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UCLA football team returns to Westwood from camp

At UCLA football’s fall camp in San Bernadino, redshirt senior linebacker Patrick Larimore was forced to retire because of concussions. Larimore was the team captain and led the team in tackles. He is seen here making a tackle during a game against San Jose State last season.

By Jacob Ruffman

Aug. 16, 2012 9:59 p.m.

Daily Bruin file photo

Sophomore tackle Xavier Su’a-Filo returns to the Bruins after a two-year Mormon mission. Su’a-Filo will look to head up an offensive line that has lacked consistency in his absence.

After a long, hot and tedious 13 days in San Bernardino, the UCLA football team returned to Westwood last Thursday.

New coach Jim Mora and his staff took the Bruins to the Inland Empire for their fall camp as a way to remove the team from distractions while getting used to some heat before heading to Houston for their first game of the season, when they play Rice on Aug. 30.

“I think it was a great experience for our football team,” Mora said. “A lot of real positive things came out of this. … I think we leave here 13 days after we got here a much better football team both on the field and off the field.”

While the camp was deemed an overall success by the UCLA staff, the move to San Bernardino did not come without consequences. With temperatures hitting 109 degrees at times during their two-week stay, more than a dozen Bruins fought heat-related issues that forced many to sit out at times.

There were no severe heat-related injuries during the camp, but UCLA did lose redshirt senior linebacker Patrick Larimore (concussions) and junior offensive guard Chris Ward (knee) to medical retirements.

The loss of Larimore was a particularly big blow to UCLA, as he was the team leader in tackles last season while acting as a team captain.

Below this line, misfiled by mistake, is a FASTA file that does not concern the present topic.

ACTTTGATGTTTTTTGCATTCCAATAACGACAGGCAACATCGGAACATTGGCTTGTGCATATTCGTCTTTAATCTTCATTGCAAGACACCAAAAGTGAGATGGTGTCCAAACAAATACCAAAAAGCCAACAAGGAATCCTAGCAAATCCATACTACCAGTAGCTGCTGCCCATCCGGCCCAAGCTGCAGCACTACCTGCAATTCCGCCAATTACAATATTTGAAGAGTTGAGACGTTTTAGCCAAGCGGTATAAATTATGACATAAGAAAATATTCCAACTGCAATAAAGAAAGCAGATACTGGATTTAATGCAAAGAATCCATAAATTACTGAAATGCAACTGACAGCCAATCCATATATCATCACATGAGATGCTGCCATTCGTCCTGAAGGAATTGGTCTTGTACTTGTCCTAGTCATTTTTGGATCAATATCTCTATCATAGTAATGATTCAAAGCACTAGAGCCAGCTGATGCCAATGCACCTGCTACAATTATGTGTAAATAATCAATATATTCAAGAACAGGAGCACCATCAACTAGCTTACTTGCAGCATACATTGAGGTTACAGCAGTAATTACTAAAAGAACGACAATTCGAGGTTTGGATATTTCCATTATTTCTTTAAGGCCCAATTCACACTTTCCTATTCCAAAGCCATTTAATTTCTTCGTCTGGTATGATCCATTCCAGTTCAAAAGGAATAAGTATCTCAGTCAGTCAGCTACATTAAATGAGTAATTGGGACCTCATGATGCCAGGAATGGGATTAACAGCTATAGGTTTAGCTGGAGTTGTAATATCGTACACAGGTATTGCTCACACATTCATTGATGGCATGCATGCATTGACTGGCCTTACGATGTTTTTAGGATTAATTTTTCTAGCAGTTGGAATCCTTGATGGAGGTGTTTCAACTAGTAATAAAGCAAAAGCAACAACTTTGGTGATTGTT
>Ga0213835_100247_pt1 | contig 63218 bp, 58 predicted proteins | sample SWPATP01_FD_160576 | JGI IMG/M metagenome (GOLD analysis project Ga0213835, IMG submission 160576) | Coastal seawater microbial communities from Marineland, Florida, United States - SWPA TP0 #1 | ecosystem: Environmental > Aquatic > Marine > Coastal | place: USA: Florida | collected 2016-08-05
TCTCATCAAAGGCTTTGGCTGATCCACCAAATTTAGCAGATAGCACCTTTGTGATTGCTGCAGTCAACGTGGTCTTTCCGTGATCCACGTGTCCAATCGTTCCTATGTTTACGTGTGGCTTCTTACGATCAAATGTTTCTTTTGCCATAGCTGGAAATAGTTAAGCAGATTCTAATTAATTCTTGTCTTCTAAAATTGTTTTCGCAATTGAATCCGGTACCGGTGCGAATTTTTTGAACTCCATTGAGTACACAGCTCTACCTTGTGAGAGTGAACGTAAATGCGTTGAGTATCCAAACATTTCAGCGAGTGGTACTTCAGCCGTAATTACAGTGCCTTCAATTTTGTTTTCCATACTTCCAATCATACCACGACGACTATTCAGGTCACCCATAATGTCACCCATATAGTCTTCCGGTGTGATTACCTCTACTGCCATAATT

“Patrick was a leader on and off the field,” said redshirt sophomore middle linebacker Eric Kendricks. “It will be impossible to fill his role but we’re going to have to pick up the pieces. We’re going to miss him a lot.”

There has been no determination as to what Larimore’s role will be on the team in the future, but he may continue to work with UCLA as an undergraduate assistant coach.

Raising the Barr

Despite the heat and injuries, several players stepped up big-time to fill the void left by others. Junior outside linebacker Anthony Barr was wihtout a doubt one of those players, as he seamlessly transitioned from offense, where he played the past two seasons, into his role on the defense.

“The transition has been smooth,” Barr said earlier in camp. “The outside linebacker position is pretty simple. The concepts aren’t too difficult so it’s all about taking what you learned in film and produce on the field.”

With the loss of Larimore, chances are redshirt senior linebacker Damien Holmes will slide inside to replace Larimore. Barr could be the leading candidate to fill the potential void left by Holmes at outside linebacker.

Healing line

Throughout camp, the offensive line was easily the most habitually injured or inconsistent position group. Ten of UCLA’s offensive linemen were each unable to practice at some point during the two weeks.

Probable starting linemen Jeff Baca, a redshirt senior, and Greg Capella, a redshirt junior, went down early in camp with injuries, forcing the squad to dig deep into the depth chart. Out of the turmoil rose sophomore tackle Xavier Su’a-Filo, who took the reigns as the group’s leader both on and off the field.

“Being at that left tackle position, there were a lot of guys coming in and out and I felt like it was my responsibility to lead by example,” Su’a-Filo said. “I try not to say a whole lot, I just try to encourage guys as much as I can.”

As camp progressed, the line performed better with redshirt freshmen Ben Wysocki and Torian White stepping up and making their way into the discussion for a starting role.

Freshman orientation

For many of the freshmen in the 2012 recruiting class, fall camp was their first exposure to Division I football. Despite the steep learning curve, several of the freshmen stood out and looked ready for playing time this fall.

Out of those standouts, cornerback Ishmael Adams may have been the biggest, as he spent a large amount of time working as the top nickelback.

“They haven’t said whether I will get playing time yet, but I’ve seen a lot of time on the practice field and I’m going to keep working to get out there this season,” Adams said.

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Jacob Ruffman
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